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UNT couple writes bilingual children’s book to help youth navigate COVID-19

UNT couple writes bilingual children’s book to help youth navigate COVID-19

UNT couple writes bilingual children’s book to help youth navigate COVID-19
September 10
16:00 2020

The COVID-19 pandemic has led people to navigate a “new normal,” which includes staying home more and wearing masks in public. These changes can be especially difficult for young children, as some are adjusting without a full understanding of current events.

Married couple Dan Heiman, UNT assistant professor of bilingual education and Denton resident, and Martha Samaniego Calderon, CVAD graduate student and Denton resident, worked together to write and illustrate “Behind My Mask,” a children’s book designed to provide youth with information about the pandemic from a socioemotional perspective.

Courtesy Martha Samaniego Calderon

“’Behind My Mask’ is a bilingual children’s book that we put together as a response to COVID-19,” Heiman said. “[It was] specifically designed for the Latino community as a way for students to process their emotions and talk about their identities, specifically thinking about this idea of having to wear a mask.”

The children’s book is designed to promote a critical dialogue between the reader and subjects, Samaniego Calderon said. She also said facial expressions are important in relaying messages when learning another language, so the use of masks has hindered the ability of some people to communicate effectively.

“I think the Latino perspective or the Latino experience that I had as an immigrant woman [inspired me in writing this book],” Samaniego Calderon said. “When the pandemic started and we were recommended to wear masks, in my family I’m a mom [and] we have two kids, and I was going to the grocery and I never realized how complex it was to have a face covering. English is not my first language, so the first time that I went to the grocery store and I had to wear a mask, it was quite an emotional experience for me because it was hard to understand the people.”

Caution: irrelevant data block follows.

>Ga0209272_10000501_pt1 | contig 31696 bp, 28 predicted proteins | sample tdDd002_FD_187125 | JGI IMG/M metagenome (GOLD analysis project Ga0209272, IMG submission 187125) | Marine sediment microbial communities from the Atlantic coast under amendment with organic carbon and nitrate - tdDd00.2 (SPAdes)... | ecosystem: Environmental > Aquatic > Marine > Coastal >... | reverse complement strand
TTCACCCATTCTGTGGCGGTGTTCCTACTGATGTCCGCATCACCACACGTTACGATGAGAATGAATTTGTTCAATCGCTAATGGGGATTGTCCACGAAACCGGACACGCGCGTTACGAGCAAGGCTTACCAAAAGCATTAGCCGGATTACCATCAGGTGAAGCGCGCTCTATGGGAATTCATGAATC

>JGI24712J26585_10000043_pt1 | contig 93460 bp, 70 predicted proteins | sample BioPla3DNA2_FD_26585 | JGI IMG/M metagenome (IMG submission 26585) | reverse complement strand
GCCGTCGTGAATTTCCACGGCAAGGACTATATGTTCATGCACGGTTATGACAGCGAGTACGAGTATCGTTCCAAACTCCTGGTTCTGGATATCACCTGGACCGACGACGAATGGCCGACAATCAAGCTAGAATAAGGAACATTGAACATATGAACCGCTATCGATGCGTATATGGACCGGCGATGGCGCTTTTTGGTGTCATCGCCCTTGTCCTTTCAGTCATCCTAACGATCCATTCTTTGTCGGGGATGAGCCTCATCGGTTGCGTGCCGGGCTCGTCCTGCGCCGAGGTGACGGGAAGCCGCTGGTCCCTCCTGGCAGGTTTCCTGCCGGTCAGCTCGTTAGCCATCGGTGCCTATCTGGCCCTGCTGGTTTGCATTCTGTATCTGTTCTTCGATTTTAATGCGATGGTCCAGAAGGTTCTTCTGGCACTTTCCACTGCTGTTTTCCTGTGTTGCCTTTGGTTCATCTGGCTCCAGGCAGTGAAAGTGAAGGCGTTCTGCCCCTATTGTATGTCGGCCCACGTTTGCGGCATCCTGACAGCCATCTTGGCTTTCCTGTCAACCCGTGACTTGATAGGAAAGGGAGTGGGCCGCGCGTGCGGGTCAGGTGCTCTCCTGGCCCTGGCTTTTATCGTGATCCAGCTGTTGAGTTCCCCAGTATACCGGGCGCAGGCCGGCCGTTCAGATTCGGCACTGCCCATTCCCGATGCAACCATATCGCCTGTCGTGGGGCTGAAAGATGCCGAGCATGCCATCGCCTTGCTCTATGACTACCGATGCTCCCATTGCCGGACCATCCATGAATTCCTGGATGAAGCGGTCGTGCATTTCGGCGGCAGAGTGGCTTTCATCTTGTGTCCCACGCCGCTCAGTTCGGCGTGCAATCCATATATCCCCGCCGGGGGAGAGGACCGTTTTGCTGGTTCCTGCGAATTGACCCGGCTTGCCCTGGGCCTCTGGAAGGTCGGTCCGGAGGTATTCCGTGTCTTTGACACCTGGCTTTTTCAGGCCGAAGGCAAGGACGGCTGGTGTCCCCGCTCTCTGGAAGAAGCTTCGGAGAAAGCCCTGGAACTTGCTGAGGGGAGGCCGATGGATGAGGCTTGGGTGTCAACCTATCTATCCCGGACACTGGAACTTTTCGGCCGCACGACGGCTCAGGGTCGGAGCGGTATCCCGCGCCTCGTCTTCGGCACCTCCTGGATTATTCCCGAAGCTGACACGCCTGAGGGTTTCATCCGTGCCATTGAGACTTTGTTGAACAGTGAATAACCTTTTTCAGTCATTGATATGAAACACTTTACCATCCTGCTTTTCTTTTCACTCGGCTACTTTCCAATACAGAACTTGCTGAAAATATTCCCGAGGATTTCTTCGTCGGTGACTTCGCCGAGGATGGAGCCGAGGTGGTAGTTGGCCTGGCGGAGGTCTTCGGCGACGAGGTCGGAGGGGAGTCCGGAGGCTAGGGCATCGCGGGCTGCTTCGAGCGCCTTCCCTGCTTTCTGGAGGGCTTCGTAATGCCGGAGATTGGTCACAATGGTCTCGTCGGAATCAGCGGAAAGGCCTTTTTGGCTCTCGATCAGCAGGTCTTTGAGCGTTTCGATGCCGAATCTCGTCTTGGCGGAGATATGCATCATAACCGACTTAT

The couple said their daughter also has struggled with the adjustment to wearing a mask at all times, so they wrote the book to help ease some of her concerns that other children may also have.

“Our daughter has always been scared of anything covering her face and not being able to see people’s faces,” Samaniego Calderon said. “As educators, picture books have always been part of our lives because of our kids, so we just started thinking, ‘Maybe there’s other people [and] other families [who] are feeling the same way that we’re feeling.’”

The book also places important weight on children discovering who they are. The illustrations in the book bring light to various social topics, such as a mask designed with a butterfly to advocate for DACA and a mask with a rainbow to symbolize the LGBTQ+ community.

“There’s a part of the book on the back that asks the question, ‘Who is behind your mask,’” Samaniego Calderon said. “Instead of asking who you are, this is a way to contextualize who you are with a mask, but underneath the mask. I think it’s a good opportunity for them to reflect on their identity, reflect on their emotions and just create constructive and sometimes uncomfortable dialogue.”

The resources provided in the book have given educators a chance to open up conversations about social issues they have not touched on before.

“I love the post and pre-reading activities that were provided in the book,” said Brent Sanders, fourth-grade teacher and “Behind My Mask” reader. “The opportunity for us all to reflect on what we are feeling behind our own mask was not only engaging but educational. The details in the different [masks] were compelling and excellent conversation starters to engage on other social issues as the teacher deems appropriate.”

One goal the couple shared when writing the children’s book was to provide children with a platform to learn how to name their emotions and learn about social issues, Heiman said.

“We’ve never written a children’s book, but there’s so much good children’s literature right now,” Heiman said. “Historically, children’s literature was written by white folks and it was about animals, and now you have these books that really talk about issues that are happening. It’s important for kids to be able to talk about these issues, and a children’s book is a great way to open up the space.”

Sanders said “Behind My Mask” gives children a platform to validate their experiences and gain a sense of belonging.

“People should read ‘Behind My Mask’ to understand that what they are feeling during this time is OK and normal,” Sanders said. “My students loved the chance to share their feelings after reading the book and see how we have all been coping during these last few months.”

People interested in purchasing a copy of “Behind My Mask” can visit In the future, the authors said they hope to work with nonprofits in the metroplex to provide teachers and communities the book free of cost.

Courtesy Martha Samaniego Calderón

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Maria Lawson

Maria Lawson

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